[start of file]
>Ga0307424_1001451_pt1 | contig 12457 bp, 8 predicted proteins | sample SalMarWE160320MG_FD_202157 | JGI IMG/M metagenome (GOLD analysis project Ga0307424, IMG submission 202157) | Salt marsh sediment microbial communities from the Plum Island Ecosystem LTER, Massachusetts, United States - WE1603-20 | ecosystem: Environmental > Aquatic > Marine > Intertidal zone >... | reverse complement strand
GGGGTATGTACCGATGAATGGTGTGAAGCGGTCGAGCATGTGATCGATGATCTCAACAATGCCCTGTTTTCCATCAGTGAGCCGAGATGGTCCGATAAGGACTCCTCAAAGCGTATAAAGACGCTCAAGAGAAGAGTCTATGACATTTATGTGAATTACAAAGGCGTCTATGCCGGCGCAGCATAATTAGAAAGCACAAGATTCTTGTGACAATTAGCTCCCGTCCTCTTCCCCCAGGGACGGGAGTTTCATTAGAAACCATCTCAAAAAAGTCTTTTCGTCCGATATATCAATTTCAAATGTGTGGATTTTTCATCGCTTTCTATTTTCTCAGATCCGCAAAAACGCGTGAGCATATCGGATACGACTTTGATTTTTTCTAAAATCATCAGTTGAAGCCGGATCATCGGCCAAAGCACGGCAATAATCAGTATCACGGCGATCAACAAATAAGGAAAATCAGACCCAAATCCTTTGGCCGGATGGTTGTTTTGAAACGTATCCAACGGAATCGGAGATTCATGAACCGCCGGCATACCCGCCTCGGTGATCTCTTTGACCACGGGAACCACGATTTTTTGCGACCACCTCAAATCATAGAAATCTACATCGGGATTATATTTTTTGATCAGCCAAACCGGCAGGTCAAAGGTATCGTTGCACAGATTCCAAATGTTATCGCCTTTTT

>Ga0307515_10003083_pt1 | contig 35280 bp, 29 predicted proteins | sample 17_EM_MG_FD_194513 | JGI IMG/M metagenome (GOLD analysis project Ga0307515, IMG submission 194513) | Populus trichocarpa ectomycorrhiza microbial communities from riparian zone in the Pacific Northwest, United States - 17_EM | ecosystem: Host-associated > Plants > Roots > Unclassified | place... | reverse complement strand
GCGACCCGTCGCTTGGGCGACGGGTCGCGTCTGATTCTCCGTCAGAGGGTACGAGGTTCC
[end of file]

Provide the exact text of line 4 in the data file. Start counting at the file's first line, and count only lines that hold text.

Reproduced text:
GCGACCCGTCGCTTGGGCGACGGGTCGCGTCTGATTCTCCGTCAGAGGGTACGAGGTTCC